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The Pickwick Papers
The Sea Wolf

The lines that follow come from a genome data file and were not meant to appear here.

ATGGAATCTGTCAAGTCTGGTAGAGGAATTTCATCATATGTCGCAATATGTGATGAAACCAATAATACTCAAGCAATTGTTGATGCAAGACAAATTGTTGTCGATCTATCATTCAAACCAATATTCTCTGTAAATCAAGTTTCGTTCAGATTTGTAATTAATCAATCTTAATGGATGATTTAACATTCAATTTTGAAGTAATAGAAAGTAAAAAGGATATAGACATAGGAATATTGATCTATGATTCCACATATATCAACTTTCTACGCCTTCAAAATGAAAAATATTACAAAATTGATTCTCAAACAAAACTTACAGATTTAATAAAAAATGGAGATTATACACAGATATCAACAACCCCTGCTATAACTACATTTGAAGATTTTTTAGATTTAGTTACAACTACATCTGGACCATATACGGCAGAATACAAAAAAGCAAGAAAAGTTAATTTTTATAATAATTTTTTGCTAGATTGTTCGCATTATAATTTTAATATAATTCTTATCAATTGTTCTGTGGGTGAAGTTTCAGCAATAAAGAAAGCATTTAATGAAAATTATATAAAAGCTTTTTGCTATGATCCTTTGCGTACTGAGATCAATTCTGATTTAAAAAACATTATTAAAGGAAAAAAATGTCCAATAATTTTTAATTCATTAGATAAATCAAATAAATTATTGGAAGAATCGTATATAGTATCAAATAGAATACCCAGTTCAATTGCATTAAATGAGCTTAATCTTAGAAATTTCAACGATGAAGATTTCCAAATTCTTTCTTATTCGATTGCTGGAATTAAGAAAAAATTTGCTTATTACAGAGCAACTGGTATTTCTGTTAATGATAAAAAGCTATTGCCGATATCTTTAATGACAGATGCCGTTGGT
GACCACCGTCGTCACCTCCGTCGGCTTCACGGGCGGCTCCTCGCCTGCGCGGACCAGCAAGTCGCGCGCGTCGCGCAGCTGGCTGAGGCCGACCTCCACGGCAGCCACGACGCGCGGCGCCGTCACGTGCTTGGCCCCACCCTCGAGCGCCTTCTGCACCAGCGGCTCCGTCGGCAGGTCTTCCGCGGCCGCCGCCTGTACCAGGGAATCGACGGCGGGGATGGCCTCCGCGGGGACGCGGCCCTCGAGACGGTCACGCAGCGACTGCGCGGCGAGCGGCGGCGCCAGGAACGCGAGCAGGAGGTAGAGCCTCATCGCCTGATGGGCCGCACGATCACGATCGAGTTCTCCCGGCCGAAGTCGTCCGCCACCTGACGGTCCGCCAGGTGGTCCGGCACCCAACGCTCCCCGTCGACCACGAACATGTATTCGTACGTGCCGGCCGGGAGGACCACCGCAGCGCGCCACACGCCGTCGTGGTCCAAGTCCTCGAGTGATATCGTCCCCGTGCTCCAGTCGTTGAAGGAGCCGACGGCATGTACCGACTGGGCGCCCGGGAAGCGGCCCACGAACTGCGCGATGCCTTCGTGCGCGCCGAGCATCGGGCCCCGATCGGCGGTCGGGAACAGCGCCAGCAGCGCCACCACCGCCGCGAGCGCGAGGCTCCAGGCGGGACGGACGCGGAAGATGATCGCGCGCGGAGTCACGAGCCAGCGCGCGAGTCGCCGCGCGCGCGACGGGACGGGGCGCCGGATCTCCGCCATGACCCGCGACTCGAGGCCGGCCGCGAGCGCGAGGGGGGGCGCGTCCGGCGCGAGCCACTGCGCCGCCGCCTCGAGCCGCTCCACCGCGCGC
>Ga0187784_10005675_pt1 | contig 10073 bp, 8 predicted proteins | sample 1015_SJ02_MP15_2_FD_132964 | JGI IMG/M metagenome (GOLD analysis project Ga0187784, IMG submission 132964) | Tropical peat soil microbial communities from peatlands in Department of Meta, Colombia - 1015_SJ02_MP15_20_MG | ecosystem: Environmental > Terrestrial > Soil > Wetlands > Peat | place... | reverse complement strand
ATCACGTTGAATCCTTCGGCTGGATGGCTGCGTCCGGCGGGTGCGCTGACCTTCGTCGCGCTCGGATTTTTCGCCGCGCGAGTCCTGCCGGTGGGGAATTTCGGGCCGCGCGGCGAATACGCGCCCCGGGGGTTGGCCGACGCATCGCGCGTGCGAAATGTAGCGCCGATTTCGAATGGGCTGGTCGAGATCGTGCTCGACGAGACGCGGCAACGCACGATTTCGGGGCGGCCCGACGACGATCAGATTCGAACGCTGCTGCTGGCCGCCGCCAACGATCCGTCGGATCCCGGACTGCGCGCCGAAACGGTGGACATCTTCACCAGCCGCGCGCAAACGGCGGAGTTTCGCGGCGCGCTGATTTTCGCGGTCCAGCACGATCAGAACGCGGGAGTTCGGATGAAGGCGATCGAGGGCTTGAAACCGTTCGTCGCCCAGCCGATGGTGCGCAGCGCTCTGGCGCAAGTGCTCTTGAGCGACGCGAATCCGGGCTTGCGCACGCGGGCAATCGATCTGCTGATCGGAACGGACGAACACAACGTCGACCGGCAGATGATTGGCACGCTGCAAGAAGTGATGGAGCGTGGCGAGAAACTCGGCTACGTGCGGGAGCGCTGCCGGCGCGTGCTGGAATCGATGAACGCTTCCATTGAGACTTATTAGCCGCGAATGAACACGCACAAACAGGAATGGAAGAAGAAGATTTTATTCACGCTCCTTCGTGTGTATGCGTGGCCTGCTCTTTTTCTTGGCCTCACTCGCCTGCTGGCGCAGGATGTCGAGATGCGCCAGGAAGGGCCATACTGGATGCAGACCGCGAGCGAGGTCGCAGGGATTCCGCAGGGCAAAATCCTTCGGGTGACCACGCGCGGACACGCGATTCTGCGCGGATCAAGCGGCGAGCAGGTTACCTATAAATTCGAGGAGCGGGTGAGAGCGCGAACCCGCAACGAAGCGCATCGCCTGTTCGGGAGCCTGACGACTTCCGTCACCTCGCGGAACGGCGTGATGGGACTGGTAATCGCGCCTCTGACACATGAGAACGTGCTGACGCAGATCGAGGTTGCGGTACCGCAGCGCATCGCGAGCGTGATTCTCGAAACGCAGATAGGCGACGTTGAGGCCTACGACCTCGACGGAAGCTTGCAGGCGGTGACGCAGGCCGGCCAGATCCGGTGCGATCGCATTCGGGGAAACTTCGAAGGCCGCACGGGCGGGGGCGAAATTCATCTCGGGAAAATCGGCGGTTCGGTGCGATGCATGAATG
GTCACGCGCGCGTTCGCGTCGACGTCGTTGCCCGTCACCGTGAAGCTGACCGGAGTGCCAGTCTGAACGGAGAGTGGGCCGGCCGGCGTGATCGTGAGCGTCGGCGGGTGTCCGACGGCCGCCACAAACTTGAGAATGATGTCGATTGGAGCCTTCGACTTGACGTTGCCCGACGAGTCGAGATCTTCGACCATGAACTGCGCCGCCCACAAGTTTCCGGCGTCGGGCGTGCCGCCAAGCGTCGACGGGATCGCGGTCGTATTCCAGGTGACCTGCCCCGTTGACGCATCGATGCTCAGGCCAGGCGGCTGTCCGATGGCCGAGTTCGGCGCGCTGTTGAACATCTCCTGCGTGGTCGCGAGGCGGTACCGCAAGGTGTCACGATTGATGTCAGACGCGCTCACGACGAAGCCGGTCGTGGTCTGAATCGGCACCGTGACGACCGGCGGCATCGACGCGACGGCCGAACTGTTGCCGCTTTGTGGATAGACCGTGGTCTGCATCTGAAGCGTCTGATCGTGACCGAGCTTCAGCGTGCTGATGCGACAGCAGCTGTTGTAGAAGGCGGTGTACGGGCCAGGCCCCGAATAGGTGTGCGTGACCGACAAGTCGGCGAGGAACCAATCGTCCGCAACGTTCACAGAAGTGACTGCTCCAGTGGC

know it wont," was her reply. "Shall I lead?" With a shrug of the shoulders, but with the warmest admiration and pride at heart for this woman, I equipped her with the broken oar and took another for myself. It was with nervous trepidation that we made the first few rods of the journey. Once Maud screamed in terror as a cow thrust an inquisitive nose toward her foot, and several times I quickened my pace for the same reason. But, beyond warning coughs from either side, there were no signs of hostility. It was a rookery which had never been raided by the hunters, and in consequence the seals were mild-tempered and at the same time unafraid. In the very heart of the herd the din was terrific. It was almost dizzying in its effect. I paused and smiled reassuringly at Maud, for I had recovered my equanimity sooner than she. I could see that she was still badly frightened. She came close to me and shouted: "Im dreadfully afraid!" And I was not. Though the novelty had not yet worn off, the peaceful comportment of the seals had quieted my alarm. Maud was trembling. "Im afraid, and Im not afraid," she chattered with shaking jaws. "Its my miserable body, not I." "Its all right, its all right," I reassured her, my arm passing instinctively and protectingly around her. I shall never forget, in that moment, how instantly conscious I became of my manhood. The primitive deeps of my nature stirred. I felt myself masculine, the protector of the weak, the fighting male. And, best of all, I felt myself the protector of my loved one. She leaned against me, so light and lily-frail, and as her trembling eased away it seemed as though I became aware of prodigious strength. I felt myself a match for the most ferocious bull in the herd, and I know, had such a bull charged upon me, that I should have met it unflinchingly and quite coolly, and I know that I should have killed it. "I am all right now," she said, looking up at me gratefully. "Let us go on." And that the strength in me had quieted her and given her confidence, filled me with an exultant joy. The youth of the race seemed burgeoning in me, over-civilized man that I was, and I lived for myself the old hunting days and forest nights of my remote and forgotten ancestry. I had much for which to thank Wolf Larsen, was my thought as we went along the path between the jostling harems. A quarter of a mile inland we came upon the holluschickie--sleek young bulls, living out the loneliness of their bachelorhood and gathering strength against the day when they would fight their way into the ranks of the Benedicts. Everything now went smoothly. I seemed to know just what to do and how to do it. Shouting, making threatening gestures with my club, and even prodding the lazy ones, I quickly cut out a score of the young bachelors from their companions. Whenever one made an attempt to break back toward the water, I headed it off. Maud took an active part in the drive, and with her cries and flourishings of the broken oar was of considerable assistance. I noticed, though, that whenever one looked tired and lagged, she let it slip past. But I noticed, also, whenever one, with a show of fight, tried to break past, that her eyes glinted and showed bright, and she rapped it smartly with her club. "My, its exciting!" she cried, pausing from sheer weakness. "I think Ill sit down." I drove the little herd (a dozen strong, now, what of the escapes she had permitted) a hundred yards farther on; and by the time she joined me I had finished the slaughter and was beginning to skin. An hour later we went proudly back along the path between the harems. And twice again we came down the path burdened with skins, till I thought we had enough to roof the hut. I set the sail, laid one tack out of the cove, and on the other tack made our own little inner cove. "Its just like home-coming," Maud said, as I ran the boat ashore. I heard her words with a responsive thrill, it was all so dearly intimate and natural, and I said: "It seems as though I have lived this life always.
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